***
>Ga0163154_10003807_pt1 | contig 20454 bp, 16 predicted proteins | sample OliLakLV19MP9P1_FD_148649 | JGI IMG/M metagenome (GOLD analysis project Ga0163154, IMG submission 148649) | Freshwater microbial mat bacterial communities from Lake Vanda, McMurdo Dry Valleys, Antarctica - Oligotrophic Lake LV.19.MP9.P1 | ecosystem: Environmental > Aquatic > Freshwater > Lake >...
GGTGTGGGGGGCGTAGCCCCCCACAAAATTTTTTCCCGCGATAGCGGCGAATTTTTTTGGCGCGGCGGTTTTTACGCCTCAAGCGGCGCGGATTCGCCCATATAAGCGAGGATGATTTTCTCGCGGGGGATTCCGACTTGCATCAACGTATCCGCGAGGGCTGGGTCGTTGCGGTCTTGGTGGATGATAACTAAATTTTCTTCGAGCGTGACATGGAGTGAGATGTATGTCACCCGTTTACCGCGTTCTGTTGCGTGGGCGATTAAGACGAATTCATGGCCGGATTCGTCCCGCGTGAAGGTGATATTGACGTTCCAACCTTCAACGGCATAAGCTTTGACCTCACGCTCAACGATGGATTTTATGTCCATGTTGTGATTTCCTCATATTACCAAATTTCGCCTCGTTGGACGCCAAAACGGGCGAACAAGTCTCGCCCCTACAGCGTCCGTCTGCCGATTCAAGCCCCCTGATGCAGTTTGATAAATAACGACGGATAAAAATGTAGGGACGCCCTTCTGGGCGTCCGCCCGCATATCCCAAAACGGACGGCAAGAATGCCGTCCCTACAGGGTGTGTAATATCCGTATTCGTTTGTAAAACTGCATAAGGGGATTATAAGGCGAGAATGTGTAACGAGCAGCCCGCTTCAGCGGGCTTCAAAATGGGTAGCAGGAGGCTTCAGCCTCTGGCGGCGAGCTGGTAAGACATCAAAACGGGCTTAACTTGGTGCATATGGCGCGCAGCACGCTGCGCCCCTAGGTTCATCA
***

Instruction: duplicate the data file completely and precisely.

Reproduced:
>Ga0163154_10003807_pt1 | contig 20454 bp, 16 predicted proteins | sample OliLakLV19MP9P1_FD_148649 | JGI IMG/M metagenome (GOLD analysis project Ga0163154, IMG submission 148649) | Freshwater microbial mat bacterial communities from Lake Vanda, McMurdo Dry Valleys, Antarctica - Oligotrophic Lake LV.19.MP9.P1 | ecosystem: Environmental > Aquatic > Freshwater > Lake >...
GGTGTGGGGGGCGTAGCCCCCCACAAAATTTTTTCCCGCGATAGCGGCGAATTTTTTTGGCGCGGCGGTTTTTACGCCTCAAGCGGCGCGGATTCGCCCATATAAGCGAGGATGATTTTCTCGCGGGGGATTCCGACTTGCATCAACGTATCCGCGAGGGCTGGGTCGTTGCGGTCTTGGTGGATGATAACTAAATTTTCTTCGAGCGTGACATGGAGTGAGATGTATGTCACCCGTTTACCGCGTTCTGTTGCGTGGGCGATTAAGACGAATTCATGGCCGGATTCGTCCCGCGTGAAGGTGATATTGACGTTCCAACCTTCAACGGCATAAGCTTTGACCTCACGCTCAACGATGGATTTTATGTCCATGTTGTGATTTCCTCATATTACCAAATTTCGCCTCGTTGGACGCCAAAACGGGCGAACAAGTCTCGCCCCTACAGCGTCCGTCTGCCGATTCAAGCCCCCTGATGCAGTTTGATAAATAACGACGGATAAAAATGTAGGGACGCCCTTCTGGGCGTCCGCCCGCATATCCCAAAACGGACGGCAAGAATGCCGTCCCTACAGGGTGTGTAATATCCGTATTCGTTTGTAAAACTGCATAAGGGGATTATAAGGCGAGAATGTGTAACGAGCAGCCCGCTTCAGCGGGCTTCAAAATGGGTAGCAGGAGGCTTCAGCCTCTGGCGGCGAGCTGGTAAGACATCAAAACGGGCTTAACTTGGTGCATATGGCGCGCAGCACGCTGCGCCCCTAGGTTCATCA